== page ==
以下为英语六级真题及答案必威

作者:必威-重要消息

  二零一八年上八个月全国民代表大会学英文四六级考试于二月十二十十17日拓宽,网易教育24小时全程关怀,为您带给第一手四六级考试资源信息。以下为菲律宾语六级真题及答案:

So I'm here to talk to you about the walkable city. What is the walkable city? Well, for want of a better definition, it's a city in which the car is an optional instrument of freedom, rather than a prosthetic device. And I'd like to talk about why we need the walkable city, and I'd like to talk about how to do the walkable city.

  长对话1:

Most of the talks I give these days are about why we need it, but you guys are smart. And also I gave that talk exactly a month ago, and you can see it at TED.com. So today I want to talk about how to do it. In a lot of time thinking about this, I've come up with what I call the general theory of walkability. A bit of a pretentious term, it's a little tongue-in-cheek, but it's something I've thought about for a long time, and I'd like to share what I think I've figured out.

  A: 1.Tonight we have a special guest from the local establishment the Prage Café。 Welcome。

In the American city, the typical American city — the typical American city is not Washington, DC, or New York, or San Francisco; it's Grand Rapids or Cedar Rapids or Memphis — in the typical American city in which most people own cars and the temptation is to drive them all the time, if you're going to get them to walk, then you have to offer a walk that's as good as a drive or better. What does that mean? It means you need to offer four things simultaneously: there needs to be a proper reason to walk, the walk has to be safe and feel safe, the walk has to be comfortable and the walk has to be interesting. You need to do all four of these things simultaneously, and that's the structure of my talk today, to take you through each of those.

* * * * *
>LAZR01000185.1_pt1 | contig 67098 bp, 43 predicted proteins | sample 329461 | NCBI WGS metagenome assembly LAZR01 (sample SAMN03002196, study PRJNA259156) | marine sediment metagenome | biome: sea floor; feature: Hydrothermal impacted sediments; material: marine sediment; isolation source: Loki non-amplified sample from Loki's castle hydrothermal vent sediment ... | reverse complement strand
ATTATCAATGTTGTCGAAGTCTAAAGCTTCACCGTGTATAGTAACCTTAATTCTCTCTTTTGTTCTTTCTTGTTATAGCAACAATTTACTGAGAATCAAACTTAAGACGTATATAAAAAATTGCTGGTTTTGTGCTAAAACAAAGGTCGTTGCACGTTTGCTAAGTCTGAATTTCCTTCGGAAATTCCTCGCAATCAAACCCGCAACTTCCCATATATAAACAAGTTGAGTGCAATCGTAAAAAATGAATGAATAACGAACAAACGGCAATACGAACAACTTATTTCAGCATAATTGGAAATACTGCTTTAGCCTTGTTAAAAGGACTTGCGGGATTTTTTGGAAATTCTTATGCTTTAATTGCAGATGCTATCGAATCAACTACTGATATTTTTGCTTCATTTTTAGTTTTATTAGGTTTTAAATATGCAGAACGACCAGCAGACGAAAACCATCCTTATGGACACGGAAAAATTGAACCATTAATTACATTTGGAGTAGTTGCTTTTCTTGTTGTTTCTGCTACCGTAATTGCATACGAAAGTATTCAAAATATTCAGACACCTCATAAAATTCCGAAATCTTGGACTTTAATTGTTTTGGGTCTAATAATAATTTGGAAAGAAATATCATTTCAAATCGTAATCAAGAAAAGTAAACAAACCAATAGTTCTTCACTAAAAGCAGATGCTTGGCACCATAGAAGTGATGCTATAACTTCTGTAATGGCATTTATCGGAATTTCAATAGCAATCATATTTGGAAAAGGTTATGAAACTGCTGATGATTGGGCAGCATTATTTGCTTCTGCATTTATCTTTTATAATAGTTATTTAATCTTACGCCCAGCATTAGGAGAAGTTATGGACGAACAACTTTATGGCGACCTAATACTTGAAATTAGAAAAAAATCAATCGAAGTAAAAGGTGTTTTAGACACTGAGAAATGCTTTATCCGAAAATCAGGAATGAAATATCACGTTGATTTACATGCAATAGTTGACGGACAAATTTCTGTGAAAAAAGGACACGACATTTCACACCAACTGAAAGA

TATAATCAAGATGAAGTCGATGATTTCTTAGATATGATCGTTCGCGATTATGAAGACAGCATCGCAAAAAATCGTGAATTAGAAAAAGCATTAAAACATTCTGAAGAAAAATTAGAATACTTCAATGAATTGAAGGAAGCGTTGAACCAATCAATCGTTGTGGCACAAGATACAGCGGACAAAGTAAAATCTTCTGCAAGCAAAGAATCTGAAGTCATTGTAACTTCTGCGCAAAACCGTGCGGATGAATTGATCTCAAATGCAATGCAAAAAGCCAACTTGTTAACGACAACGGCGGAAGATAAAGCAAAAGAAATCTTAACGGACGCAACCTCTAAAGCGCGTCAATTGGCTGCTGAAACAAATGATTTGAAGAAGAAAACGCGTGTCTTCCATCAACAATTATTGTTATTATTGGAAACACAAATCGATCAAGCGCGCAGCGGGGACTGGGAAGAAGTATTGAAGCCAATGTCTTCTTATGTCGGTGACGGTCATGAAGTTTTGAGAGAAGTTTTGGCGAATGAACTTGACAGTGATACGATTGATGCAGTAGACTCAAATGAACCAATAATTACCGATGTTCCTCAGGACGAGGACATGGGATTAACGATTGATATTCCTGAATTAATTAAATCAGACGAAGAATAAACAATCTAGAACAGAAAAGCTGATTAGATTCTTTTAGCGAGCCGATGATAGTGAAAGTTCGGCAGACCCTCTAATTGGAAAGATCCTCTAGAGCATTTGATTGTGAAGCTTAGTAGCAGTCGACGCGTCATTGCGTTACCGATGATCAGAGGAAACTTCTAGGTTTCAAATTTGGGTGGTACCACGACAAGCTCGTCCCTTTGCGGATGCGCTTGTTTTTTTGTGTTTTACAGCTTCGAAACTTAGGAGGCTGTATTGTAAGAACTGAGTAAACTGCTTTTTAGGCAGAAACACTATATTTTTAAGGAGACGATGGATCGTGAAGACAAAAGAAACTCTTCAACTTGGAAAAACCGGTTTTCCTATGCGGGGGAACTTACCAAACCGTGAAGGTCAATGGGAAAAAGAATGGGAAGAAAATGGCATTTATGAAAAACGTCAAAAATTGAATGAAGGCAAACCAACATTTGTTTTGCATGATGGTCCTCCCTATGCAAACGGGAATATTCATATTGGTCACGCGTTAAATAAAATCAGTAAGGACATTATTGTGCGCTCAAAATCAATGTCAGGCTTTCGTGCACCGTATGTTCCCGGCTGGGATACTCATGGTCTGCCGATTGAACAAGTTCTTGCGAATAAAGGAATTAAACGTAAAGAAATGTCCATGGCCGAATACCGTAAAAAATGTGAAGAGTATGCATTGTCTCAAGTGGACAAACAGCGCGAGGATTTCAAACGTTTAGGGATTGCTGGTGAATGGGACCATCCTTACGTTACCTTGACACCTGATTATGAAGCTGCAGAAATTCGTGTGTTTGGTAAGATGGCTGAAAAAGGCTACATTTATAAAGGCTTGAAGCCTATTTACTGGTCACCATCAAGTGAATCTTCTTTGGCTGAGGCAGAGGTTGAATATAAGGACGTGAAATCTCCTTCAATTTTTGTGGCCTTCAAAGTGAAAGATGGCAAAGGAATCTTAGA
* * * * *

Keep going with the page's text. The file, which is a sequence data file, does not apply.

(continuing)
B: Hi, thanks for have a meal on your show。

The reason to walk is a story I learned from my mentors, Andrés Duany and Elizabeth Plater-Zyberk, the founders of the New Urbanism movement. And I should say half the slides and half of my talk today I learned from them. It's the story of planning, the story of the formation of the planning profession. When in the 19th century people were choking from the soot of the dark, satanic mills, the planners said, hey, let's move the housing away from the mills. And lifespans increased immediately, dramatically, and we like to say the planners have been trying to repeat that experience ever since.

  A: Thank you for joining us。 So please tell us why do decide to open a café。

So there's the onset of what we call Euclidian zoning, the separation of the landscape into large areas of single use. And typically when I arrive in a city to do a plan, a plan like this already awaits me on the property that I'm looking at. And all a plan like this guarantees is that you will not have a walkable city, because nothing is located near anything else. The alternative, of course, is our most walkable city, and I like to say, you know, this is a Rothko, and this is a Seurat. It's just a different way — he was the pointilist — it's a different way of making places. And even this map of Manhattan is a bit misleading because the red color is uses that are mixed vertically.

  B: Well, we saw the opportunity to offer something a little special and different from other establishments。 Cafe certainly is a very competitive market sector。 2.There are more than plenty in our city, and we thought they are all rather similar to each other。 Wouldn’t you agree?